Hidden Financial Advisor Fees You Don’t Know About, But Should

Personal Finance

Hidden Financial Advisor Fees You Don’t Know About, But Should

When it comes to the fees you pay your financial advisor, what you don’t know can hurt you – as small, hidden costs can take a significant toll on your investment returns over the long term.

Published on 1 November 2017

It is, without a doubt, a smart idea to get a professional to help you with your personal finances. A financial advisor will typically begin by asking you a series of questions in order to gain an understanding of your goals. You will have to estimate the sums that you will need for your retirement, your children’s education, and to meet your other responsibilities.

The financial advisor will then assist you in determining your financial requirements, devising a customised investment and savings plan, and constructing and managing an investment portfolio that will help you to achieve your goals. By engaging the services of a financial advisor, you can expect to maximise your returns while ensuring that your nest egg remains as safe as possible.

Of course, this service will come at a cost. You may be required to pay a certain percentage of your assets under management (AUM), which will be a yearly cost that will increase as your total investments grow, or else a flat, fixed fee, retainer, or hourly fee. And in addition to these fees, you may also be hit with other hidden fees and charges.

Before engaging a financial advisor, you must understand exactly how much the services they provide are going to cost you. The best way to get this information is to ask for it directly. Don’t sign on the dotted line until you are provided with a detailed, itemised breakdown of the charges that you will have to bear.

When you get this information, you should study it carefully and understand its implications. At times, it may be difficult to decipher the financial jargon that is used to explain how much you will be paying.

It is possible that certain hidden expenses could be deducted from your account. These may take the form of third-party fees, commissions, and management charges.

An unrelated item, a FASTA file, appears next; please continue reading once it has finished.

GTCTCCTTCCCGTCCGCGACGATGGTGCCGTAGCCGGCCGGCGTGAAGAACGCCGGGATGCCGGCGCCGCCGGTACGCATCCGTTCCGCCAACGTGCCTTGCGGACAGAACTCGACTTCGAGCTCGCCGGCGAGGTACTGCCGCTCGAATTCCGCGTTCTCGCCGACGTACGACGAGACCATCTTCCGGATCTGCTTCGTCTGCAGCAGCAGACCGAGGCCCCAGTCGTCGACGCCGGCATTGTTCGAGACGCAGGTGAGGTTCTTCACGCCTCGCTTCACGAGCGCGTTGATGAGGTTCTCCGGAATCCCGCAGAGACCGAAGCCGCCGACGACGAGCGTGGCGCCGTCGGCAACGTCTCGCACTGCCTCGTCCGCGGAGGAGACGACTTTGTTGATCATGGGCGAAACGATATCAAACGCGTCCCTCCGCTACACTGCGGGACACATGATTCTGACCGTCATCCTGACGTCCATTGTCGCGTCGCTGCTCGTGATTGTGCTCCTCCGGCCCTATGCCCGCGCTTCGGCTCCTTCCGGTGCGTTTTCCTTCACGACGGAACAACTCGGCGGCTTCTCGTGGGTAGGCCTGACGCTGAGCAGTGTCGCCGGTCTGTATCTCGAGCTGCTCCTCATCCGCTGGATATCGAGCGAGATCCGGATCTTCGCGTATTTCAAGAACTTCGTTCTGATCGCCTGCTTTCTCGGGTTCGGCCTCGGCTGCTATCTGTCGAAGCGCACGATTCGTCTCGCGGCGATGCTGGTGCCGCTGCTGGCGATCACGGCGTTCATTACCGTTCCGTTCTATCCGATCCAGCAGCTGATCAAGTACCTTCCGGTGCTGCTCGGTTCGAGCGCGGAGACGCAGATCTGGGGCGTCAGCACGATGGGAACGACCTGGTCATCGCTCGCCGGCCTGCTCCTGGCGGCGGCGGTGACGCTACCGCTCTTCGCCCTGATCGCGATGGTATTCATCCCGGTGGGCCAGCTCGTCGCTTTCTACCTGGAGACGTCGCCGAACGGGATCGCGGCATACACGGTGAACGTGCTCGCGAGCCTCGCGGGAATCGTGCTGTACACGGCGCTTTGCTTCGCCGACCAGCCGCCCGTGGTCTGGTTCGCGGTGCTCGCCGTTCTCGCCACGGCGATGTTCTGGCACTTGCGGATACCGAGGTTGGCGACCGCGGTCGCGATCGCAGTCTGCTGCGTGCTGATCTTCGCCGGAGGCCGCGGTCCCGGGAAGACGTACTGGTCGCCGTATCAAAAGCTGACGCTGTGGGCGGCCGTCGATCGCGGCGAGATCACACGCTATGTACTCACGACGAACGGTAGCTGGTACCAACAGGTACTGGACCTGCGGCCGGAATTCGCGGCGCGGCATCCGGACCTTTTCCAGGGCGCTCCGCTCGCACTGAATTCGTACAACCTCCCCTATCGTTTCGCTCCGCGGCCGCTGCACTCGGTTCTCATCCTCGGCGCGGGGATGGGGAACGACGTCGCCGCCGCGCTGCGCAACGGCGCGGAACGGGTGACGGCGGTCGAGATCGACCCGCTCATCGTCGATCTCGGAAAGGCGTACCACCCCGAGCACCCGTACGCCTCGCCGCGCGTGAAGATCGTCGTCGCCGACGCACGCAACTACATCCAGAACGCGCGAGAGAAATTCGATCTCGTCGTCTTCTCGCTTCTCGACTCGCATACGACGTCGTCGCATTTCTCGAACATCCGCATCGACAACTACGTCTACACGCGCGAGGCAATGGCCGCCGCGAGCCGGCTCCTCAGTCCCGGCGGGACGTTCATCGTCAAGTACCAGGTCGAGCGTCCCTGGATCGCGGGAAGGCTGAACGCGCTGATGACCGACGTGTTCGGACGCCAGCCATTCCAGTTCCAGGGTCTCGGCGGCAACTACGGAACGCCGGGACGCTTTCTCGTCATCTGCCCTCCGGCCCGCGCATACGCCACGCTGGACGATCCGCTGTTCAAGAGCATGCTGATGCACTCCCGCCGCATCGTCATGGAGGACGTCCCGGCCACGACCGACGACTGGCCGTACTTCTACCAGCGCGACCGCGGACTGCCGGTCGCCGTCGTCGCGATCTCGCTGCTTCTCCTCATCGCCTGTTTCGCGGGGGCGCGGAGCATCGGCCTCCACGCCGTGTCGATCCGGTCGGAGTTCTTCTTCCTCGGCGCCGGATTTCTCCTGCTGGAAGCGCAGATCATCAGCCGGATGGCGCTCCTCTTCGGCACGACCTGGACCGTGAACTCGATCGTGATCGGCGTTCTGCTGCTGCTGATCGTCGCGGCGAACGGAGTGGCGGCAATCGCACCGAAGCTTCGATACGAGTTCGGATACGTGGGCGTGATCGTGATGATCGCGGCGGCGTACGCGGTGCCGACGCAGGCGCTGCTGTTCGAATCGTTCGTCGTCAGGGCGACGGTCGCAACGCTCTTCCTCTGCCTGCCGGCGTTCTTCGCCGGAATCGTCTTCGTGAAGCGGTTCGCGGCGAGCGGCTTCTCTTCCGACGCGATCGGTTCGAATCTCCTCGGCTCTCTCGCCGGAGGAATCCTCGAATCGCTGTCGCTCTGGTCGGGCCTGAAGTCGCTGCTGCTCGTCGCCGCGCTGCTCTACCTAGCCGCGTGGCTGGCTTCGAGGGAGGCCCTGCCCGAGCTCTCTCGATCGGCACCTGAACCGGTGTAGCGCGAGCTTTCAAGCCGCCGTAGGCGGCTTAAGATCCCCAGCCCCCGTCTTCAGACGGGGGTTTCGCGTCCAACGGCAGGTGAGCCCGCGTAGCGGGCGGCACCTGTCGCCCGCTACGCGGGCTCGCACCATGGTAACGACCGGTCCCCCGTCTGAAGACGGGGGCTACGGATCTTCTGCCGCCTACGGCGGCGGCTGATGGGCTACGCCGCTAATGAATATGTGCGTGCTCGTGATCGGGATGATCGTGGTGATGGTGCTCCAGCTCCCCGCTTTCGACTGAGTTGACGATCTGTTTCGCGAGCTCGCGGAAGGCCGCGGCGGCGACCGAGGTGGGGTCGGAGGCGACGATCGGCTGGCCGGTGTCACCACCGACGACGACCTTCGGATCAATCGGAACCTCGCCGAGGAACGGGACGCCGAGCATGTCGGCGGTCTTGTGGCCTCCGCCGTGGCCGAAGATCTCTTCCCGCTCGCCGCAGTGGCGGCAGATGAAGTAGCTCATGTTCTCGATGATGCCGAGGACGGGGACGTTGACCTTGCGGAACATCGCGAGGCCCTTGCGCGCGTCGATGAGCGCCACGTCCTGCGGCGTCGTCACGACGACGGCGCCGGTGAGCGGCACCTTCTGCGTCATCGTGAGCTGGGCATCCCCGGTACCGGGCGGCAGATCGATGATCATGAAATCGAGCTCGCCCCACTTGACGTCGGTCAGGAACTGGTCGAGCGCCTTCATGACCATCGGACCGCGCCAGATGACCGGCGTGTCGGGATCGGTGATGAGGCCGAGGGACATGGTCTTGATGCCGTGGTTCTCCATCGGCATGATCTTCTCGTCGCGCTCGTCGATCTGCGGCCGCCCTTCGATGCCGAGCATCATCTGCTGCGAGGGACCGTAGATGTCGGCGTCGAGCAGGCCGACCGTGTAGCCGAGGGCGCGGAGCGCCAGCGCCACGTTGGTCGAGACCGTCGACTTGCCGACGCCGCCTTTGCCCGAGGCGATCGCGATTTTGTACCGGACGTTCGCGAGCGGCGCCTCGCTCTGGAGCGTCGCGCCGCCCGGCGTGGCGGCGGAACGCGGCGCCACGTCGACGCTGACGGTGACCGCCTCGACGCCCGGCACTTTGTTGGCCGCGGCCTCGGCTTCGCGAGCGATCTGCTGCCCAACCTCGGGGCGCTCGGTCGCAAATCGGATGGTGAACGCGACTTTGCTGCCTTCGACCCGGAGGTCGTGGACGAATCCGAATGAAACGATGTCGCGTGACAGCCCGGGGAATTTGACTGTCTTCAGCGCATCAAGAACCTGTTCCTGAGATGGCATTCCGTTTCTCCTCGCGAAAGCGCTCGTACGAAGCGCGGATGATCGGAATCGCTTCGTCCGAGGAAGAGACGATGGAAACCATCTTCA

In fact, there are a wide variety of hidden fees that you should watch out for. Here we reveal some of the common hidden financial advisor fees and charges:

Mutual fund fees and expenses

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The amount that you invest in a mutual fund could be subject to a front-end load. This is essentially a sales charge and is used to compensate the intermediary responsible for directing business to the mutual fund.

If you allocate US$10,000 to a particular fund and a front-end load of 3% is levied, only US$9,700 will be invested on your behalf. The remaining amount could be used to compensate your financial advisor.

Your mutual fund could also impose a back-end load. As its name indicates, this charge is applicable when you liquidate your investment, and is often comes into force if you redeem your investment before a certain number of months have elapsed.

In addition to a back-end load, you could also be charged a redemption fee, a marketing fee, and a management fee. These deductions do not usually result in any benefit to your financial advisor.

However, your financial advisor may earn a trail commission from the mutual fund, which will continue to be paid if you remain invested in the fund.

Share and bond markups

Your financial advisor may not earn any commission on the stocks that are purchased on your behalf. But there is another way that the advisor may be compensated: shares may be purchased at a markup to the market price.